Developer Aims to Bring Urban Living to Smaller Cities in New Active Adult Model

Development group Live Give Play and partner Spiritos Properties have announced a new active adult community that promises to bring urban life to small-town markets, and one that could serve as a model for a larger nationwide expansion.

The two companies are collaborating on a five-story, 110,000 square-foot active adult rental project in Northampton, Massachusetts known as 79 King Street. As planned, the community is slated to have 70 units with one-, two- and three-bedroom layouts available for monthly rates starting at about $2,000.

The thesis behind the project is that baby boomers are seeking to downsize without giving up their lifestyle or by moving into a more traditional senior living community. Live Give Play CEO David Fox also believes that they will desire a more urban feel without actually living in the big city.


“Our goal is to bring a Brooklyn-life feel to smaller cities throughout the country,” Live Give Play CEO David Fox told Senior Housing News. “There’s no reason why people can’t be entirely happy in an urban in-fill apartment in a walkable neighborhood.”

Rendering courtesy Live Give Play

The Northampton project will be a “scalable model” of what Live Give Play wants to do across the country, Fox said. The company is “targeting cities that once were a major train or river hub, and University cities that feature downtown cores developed before the automobile,” according to its website.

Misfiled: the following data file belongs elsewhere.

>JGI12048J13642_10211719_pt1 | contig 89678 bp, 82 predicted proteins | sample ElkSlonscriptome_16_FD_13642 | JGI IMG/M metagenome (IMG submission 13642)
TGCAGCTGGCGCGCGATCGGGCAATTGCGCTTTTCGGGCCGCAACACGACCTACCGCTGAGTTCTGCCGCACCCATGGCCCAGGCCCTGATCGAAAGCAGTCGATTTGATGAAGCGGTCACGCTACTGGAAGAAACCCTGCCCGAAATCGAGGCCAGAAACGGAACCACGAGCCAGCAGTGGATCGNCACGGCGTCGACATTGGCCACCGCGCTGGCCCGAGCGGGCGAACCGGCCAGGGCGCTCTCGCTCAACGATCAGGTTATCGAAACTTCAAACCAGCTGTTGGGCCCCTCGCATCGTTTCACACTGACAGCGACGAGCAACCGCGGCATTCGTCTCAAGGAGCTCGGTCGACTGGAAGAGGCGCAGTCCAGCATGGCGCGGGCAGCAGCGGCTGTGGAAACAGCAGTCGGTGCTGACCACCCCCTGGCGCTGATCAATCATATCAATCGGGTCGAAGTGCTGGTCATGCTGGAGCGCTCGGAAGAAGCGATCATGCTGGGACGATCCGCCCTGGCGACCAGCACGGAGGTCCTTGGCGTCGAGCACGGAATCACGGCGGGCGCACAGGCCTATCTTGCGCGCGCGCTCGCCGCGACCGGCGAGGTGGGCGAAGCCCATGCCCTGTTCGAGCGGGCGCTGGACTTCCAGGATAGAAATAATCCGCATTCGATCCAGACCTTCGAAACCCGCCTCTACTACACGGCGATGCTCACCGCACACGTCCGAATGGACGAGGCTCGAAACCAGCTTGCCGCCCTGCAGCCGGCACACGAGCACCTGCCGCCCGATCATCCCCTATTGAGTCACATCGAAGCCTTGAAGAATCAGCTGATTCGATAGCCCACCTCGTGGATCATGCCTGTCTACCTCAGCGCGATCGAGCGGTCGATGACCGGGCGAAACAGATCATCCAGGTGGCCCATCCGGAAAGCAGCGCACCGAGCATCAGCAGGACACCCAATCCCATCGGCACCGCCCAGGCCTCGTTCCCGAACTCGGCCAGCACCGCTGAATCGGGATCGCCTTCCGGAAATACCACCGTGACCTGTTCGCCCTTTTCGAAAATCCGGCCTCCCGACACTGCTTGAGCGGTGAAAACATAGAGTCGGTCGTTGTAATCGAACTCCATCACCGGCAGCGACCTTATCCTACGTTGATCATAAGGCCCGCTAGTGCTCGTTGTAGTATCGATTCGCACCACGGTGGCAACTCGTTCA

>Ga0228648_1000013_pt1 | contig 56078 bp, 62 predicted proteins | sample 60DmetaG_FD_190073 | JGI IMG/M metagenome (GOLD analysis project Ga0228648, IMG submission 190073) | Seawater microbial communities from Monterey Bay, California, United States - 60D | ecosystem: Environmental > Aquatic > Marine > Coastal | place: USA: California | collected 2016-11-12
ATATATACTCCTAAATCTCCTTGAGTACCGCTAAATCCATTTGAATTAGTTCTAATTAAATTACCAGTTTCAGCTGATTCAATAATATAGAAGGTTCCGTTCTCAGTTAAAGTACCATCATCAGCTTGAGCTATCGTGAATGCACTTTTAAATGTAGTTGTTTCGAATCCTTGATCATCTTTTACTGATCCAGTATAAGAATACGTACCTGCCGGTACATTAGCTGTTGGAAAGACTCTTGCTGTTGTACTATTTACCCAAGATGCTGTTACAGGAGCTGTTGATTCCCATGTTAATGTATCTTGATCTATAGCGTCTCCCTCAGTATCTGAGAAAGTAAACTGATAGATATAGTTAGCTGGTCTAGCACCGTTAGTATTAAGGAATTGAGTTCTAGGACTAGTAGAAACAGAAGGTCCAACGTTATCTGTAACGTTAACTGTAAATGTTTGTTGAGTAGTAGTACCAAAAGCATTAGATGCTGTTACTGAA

“We’re finding that college towns are the most choice targets, because they already have so much to offer in so far as a walkable urban urban environment,” Fox said.


The ultimate idea is for the communities to partner with local universities or the local chamber of commerce, and for residents to mentor both students and business people.

“We’re also going to have relationships with local nonprofits to encourage people to donate their time, because they have a lot of life experience to give back,” Fox added.

Sustainability is a big priority. Project partner BKSK Architects designed the community with mass timber, which is also called engineered wood; and to meet Passive House standards with an emphasis on walkability and community engagement.

The community also will include roof-mounted solar panels and electric vehicles available for residents to rent and use. The effort to have the electric vehicles on hand plays into a larger goal to get residents to scale down from two cars to one — or potentially give up their car altogether, with nearby walking trails and shopping.

“The idea of coming as close as possible to a carbon neutral living situation is paramount in our consciousness,” Fox said.

The project in Massachusetts is still raising equity ahead of securing a construction loan and building permit, with an expected groundbreaking in the spring of 2023 followed and a targeted opening date in the latter part of 2024.

Looking ahead, Live Give Play “very ambitious, and we want to scale this up as quickly as possible,” Fox said. That is due to the monumental need for similar kinds of senior living communities.

“It’s the first time I’ve ever had a business where I welcome people to copy it, because there’s no way that my company will ever be able to fulfill all the need,” he said.